·         Whether women have been married more than once with more detailed questions about the marriages  

Anyone who has been researching for awhile can attest to the genealogical value of newspapers, a subsidiary of the long-standing NewsBank, Inc., provides access to thousands of historical newspapers, books, and documents -- a collection that is continually growing. One should not overlook the historical books that include local area histories; family genealogies, biographies and more. All of these books are name-indexed.

Likewise, the historical documents collection includes military records, casualty lists, Revolutionary and Civil War pension requests, widow's claims, orphan petitions, land grants and more.

Among more recent records are the Newspaper Obituaries, dating from 1977 to the present, and an up-to-date Social Security Death Index (SSDI).

(Although is subscriber-based, access is free at the Genealogy Room at SouthShore Regional Library)

Source: Weekly Buzz, 31/Oct/2011)


In lieu of using a + sign to join two search arguments, Google now uses quotes (“)   Example of OLD Way:   +ragan +geneology

   Example of NEW Way:  "ragan" geneology"  

                                     reported by Robert Ragan

new website:


The Veterans Administration will provide a grave marker free of charge for a military veteran if requested by next of kin (including lineal descendent) or a representative, such as funeral director, cemetery official,  or Veterans counselor. Requests  must be accompanied by the discharge document. Costs for installation are not included.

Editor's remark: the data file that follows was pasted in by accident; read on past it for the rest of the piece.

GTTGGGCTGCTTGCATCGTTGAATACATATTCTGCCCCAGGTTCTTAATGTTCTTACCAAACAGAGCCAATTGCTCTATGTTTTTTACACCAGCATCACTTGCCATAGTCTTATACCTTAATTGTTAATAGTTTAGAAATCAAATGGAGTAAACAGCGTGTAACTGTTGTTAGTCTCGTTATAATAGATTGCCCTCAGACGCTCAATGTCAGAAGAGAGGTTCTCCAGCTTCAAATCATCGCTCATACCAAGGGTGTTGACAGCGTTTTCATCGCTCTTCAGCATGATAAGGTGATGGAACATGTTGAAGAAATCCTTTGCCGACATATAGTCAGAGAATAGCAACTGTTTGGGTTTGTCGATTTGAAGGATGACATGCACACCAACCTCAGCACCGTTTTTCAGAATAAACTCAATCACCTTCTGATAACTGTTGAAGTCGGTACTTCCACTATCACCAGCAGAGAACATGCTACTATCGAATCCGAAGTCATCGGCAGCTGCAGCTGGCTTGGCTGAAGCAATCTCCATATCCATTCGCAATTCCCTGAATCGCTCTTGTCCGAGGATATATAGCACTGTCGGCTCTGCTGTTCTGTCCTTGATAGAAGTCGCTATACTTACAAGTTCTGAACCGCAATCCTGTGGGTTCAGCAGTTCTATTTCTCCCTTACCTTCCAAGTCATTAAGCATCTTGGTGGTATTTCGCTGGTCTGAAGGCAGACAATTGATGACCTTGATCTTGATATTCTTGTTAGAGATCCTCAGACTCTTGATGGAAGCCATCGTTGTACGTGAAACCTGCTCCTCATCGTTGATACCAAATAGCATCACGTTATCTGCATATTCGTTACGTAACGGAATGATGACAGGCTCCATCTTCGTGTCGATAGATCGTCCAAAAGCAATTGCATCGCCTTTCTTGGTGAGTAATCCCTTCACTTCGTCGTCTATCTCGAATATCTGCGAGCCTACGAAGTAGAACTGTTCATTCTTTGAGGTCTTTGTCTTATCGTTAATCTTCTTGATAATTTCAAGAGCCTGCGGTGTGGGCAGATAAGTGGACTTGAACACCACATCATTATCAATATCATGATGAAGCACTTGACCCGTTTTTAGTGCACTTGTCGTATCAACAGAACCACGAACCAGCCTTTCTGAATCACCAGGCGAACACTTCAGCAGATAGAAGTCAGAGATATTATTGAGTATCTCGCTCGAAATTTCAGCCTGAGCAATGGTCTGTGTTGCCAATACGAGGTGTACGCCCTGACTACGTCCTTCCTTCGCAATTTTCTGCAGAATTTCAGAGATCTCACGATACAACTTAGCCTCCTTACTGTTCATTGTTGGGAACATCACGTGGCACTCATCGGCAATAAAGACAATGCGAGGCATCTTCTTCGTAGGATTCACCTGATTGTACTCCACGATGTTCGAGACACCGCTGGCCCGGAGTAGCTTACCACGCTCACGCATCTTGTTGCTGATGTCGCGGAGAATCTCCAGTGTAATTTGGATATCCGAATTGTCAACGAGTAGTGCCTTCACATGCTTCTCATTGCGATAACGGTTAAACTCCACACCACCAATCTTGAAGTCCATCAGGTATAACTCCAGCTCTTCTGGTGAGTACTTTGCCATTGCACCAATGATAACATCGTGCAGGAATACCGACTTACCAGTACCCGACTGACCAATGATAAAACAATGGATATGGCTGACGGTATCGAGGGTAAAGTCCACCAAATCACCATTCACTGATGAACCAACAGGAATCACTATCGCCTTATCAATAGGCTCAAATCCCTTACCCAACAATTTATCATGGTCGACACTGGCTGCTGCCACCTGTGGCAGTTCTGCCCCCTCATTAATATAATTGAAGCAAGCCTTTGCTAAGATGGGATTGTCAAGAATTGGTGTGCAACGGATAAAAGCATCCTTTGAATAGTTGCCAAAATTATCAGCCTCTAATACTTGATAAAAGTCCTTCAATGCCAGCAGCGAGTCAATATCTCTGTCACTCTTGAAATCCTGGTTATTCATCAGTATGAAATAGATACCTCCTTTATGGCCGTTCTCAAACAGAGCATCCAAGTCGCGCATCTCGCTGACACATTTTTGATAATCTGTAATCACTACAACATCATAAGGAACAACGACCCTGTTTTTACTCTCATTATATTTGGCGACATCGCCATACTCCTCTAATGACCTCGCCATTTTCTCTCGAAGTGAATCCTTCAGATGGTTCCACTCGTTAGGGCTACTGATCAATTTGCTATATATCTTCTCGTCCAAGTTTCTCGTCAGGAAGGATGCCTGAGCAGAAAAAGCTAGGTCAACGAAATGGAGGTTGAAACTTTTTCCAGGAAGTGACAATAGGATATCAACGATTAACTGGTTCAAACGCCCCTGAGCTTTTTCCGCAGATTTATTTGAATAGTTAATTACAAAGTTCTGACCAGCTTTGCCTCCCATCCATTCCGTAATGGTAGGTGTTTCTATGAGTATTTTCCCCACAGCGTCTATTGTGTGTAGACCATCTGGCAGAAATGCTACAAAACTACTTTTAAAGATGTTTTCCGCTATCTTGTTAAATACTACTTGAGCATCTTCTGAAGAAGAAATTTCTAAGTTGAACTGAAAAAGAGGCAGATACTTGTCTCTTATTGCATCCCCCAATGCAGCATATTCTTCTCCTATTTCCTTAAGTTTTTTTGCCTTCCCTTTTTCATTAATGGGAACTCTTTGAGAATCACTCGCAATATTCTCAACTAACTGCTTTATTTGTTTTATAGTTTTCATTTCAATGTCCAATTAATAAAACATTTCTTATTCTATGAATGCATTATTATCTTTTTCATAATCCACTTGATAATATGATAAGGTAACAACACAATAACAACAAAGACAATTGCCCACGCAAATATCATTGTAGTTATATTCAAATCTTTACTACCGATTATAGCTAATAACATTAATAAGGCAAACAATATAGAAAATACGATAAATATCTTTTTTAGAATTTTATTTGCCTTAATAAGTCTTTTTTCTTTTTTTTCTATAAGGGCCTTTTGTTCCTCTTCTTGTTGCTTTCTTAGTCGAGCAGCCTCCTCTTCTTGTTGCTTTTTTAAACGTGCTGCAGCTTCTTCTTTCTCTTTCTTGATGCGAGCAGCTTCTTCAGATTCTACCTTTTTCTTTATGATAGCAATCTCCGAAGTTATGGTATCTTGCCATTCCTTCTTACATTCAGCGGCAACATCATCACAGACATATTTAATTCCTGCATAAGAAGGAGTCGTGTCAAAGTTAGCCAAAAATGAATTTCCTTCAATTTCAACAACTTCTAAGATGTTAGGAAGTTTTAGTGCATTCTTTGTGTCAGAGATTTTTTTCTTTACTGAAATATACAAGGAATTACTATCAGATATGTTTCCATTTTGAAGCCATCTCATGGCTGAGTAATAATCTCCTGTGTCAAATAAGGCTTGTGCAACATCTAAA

For information about placing or replacing a broken grave marker for your military ancestor, visit for complete information and to download the proper forms.

                Thanks to Halifax GS for this info 


The National Archives (www.archives. gov/research/military/) holds Federal military service records from the Revolutionary War to 1912 in the National Archives Building in Washington, D.C. Military records from WWI to the present are held in the National Military Personnel Records Center (NPRC) in St. Louis, Missouri.

These records cover the eras of the American Revolution, War of 1812, Mexican War, Civil War, Spanish American War, Philippine Insurrection, Boxer Rebellion, World War I, World War II, Korean War, and Vietnam War.

Records can be ordered online for a fee. 


Are you looking for a ghost town, a small community, a place that was renamed, relocated (yes, there are towns in the US that have been relocated) or divided or perhaps you are searching for an old cemetery location or a church.  You can now get information about its geographical location (latitude, longitude, elevation), name change (year changed and sometimes by what authority and why), and if applicable name variations or name conflicts.  

Just  go to and use its search engines.     Thanks to Pasco County GS for this. 

The new season of

Who Do You Think You Are?”

will be broadcast on Fridays from

8 pm to 9 pm, beginning February 3.




                                                              UNION                         CONFEDERATE * 

Total service members                 2,213,363                             1,050,000

Battle deaths                                       364,511                                   74,524      

Other in-theatre deaths                 NOT KNOWN                            59,297      

 Died in prison                                NOT KNOWN                            28,500

 Wounded                                         281,881                          NOT KNOWN 

 More than one in five Union soldiers died or was wounded during the War, while the Confederate

 troops suffered even greater losses - one in three.

* Confederate numbers are estimates, since accurate numbers were not kept.  (per Wikipedia)


          Progonoplexia - A deep obsession with ancestry.  Are you infected?

Email Contacts : The Society SOUTH-BAY@JUNO.COM